Peggy Noonan has weighed in on the State of the Union Address. She liked it, in part because it was "calibrated" and "less messianic" than the Second Inaugural.
Fortunately, the President spoke the very next morning, which is to say yesterday morning, in tones that are not at all messianic but express the very sort of argument I was calling for here. The setting? Why, the National Prayer Breakfast, of course. (By the way, John Kerry was there, "suppressing numerous yawns," as the Washington Times reporter observed.) Heres the Presidents finest moment:
In these great moral challenges of our times, our churches, synagogues, mosques, and temples are providing the vision that is changing lives. Ive seen some of their miracles up close. Last June, I met Veronica Braewell, a 20-year-old refugee from Liberia. As a 13-year-old child, Veronica witnessed armed men killing children in horrific ways. As she fled this madness, Veronica left -- was left for dead atop a pile of bodies, until her grandmother found her. In August 2003, Catholic Social Agency helped resettle her in Pennsylvania, where Veronica is now completing the circle of compassion by working in a home for elderly in Bethlehem, Pennsylvania, and studying to become a certified nursing assistant.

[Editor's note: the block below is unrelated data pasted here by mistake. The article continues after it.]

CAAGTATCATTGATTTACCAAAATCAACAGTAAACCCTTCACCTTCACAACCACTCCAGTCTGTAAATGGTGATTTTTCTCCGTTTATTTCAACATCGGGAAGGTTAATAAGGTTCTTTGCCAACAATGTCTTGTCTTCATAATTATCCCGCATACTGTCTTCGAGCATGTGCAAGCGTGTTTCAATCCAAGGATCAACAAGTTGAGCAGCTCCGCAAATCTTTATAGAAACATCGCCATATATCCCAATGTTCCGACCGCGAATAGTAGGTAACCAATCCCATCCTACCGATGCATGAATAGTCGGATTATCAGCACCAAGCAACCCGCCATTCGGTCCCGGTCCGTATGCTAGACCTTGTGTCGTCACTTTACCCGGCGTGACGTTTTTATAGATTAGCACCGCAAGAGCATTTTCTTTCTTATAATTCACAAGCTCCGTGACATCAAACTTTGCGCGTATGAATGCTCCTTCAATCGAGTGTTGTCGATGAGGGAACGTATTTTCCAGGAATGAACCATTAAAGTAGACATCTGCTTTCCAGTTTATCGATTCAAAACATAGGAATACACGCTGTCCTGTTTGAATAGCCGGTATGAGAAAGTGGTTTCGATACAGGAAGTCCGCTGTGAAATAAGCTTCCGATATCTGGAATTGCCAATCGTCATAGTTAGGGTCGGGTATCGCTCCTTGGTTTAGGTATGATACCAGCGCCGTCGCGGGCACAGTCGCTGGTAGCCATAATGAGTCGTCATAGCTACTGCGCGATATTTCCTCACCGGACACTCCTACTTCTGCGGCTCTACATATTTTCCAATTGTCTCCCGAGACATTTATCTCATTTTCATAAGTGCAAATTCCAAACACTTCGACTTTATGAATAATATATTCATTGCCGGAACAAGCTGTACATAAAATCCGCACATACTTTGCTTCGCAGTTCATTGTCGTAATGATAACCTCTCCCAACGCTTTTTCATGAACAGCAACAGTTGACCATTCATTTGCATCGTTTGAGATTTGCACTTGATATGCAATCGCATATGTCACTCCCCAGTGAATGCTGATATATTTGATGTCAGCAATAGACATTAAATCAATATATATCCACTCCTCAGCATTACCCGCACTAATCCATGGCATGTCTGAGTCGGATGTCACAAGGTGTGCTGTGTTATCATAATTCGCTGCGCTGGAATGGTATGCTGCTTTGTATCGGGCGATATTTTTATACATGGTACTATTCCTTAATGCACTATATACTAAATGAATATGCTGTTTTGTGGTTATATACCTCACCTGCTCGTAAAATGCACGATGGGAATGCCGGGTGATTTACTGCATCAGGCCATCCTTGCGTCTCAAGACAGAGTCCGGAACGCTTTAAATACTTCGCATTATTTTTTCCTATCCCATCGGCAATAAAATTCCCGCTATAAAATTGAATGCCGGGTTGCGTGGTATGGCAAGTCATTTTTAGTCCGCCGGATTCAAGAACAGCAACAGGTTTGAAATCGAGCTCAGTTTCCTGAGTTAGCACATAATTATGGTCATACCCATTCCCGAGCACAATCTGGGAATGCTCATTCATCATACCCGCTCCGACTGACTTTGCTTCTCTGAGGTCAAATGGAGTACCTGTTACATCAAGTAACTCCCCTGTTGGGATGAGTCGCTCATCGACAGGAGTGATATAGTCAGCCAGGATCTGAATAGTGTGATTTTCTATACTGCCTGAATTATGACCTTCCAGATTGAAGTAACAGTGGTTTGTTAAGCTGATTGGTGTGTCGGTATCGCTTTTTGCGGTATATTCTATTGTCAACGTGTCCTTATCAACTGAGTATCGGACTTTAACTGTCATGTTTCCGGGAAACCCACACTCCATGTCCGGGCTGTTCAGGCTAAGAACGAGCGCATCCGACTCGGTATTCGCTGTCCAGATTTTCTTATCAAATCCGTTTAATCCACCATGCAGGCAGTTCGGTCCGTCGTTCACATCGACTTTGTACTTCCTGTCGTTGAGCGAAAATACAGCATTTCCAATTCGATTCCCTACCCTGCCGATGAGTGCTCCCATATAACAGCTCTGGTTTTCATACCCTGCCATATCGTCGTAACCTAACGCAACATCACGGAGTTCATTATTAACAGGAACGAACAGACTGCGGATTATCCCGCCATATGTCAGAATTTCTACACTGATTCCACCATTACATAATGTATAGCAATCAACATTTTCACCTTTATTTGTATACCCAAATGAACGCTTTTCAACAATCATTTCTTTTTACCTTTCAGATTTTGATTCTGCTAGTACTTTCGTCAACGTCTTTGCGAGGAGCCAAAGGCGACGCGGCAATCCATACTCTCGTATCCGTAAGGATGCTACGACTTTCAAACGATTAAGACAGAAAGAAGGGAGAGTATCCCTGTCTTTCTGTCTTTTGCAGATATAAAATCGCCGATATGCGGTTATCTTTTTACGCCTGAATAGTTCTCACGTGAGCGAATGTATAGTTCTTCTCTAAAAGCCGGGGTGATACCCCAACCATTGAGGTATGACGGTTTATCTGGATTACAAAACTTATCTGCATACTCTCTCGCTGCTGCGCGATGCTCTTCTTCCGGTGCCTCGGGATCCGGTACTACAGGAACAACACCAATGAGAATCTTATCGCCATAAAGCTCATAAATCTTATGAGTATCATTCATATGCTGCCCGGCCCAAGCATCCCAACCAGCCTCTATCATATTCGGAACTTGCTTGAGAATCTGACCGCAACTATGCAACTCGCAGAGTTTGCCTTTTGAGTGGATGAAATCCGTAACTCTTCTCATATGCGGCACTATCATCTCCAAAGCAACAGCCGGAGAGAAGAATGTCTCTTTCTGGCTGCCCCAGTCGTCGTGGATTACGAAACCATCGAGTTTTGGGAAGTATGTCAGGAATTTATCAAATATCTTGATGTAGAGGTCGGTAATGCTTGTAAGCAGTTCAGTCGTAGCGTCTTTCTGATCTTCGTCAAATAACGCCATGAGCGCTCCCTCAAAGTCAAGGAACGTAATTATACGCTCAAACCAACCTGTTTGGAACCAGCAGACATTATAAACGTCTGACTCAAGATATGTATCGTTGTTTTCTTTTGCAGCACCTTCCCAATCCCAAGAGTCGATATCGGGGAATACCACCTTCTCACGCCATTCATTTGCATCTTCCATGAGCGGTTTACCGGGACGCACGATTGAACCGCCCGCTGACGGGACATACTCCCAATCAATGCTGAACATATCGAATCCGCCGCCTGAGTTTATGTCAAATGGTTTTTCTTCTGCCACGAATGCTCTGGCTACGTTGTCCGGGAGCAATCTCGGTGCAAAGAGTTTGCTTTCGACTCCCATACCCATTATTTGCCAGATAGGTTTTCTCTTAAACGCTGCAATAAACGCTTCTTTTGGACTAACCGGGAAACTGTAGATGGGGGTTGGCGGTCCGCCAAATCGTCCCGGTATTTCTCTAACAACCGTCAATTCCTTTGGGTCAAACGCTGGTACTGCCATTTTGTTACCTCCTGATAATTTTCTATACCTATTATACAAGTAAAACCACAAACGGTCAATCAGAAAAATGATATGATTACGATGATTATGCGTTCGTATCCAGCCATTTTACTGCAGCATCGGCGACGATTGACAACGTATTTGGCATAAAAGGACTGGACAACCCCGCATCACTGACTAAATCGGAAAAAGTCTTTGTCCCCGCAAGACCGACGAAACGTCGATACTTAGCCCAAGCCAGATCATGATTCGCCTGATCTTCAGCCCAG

When Veronica told me of her story, it was through the kind of tears no young woman should ever know. And when she finished, she dried her eyes and said, "Thank you, Mr. President, for my freedom." But I told her, it wasnt me she needed to thank, she needed to thank the good hearts of the United States of America. The America that embraced Veronica would not be possible without the prayer that drives and leads and sustains our armies of compassion.
What leads to these generous attempts to liberate others--not by the force of arms, but by the force of (can I say it without sounding irredeemably sappy?) love--is that "[w]e recognize in one another the spark of the Divine that gives all human beings their inherent dignity and worth, regardless of religion."
You might, of course, respond: what else could or should one say at a prayer breakfast? Any politically-responsible hypocrite could utter such sentiments. Fair enough. But theres a good bit of evidence that this President means what he says here. These words express his mind and inform his political vision. Good speech, Mr. President. Lets see these sentiments--"calibrated," of course--in other settings.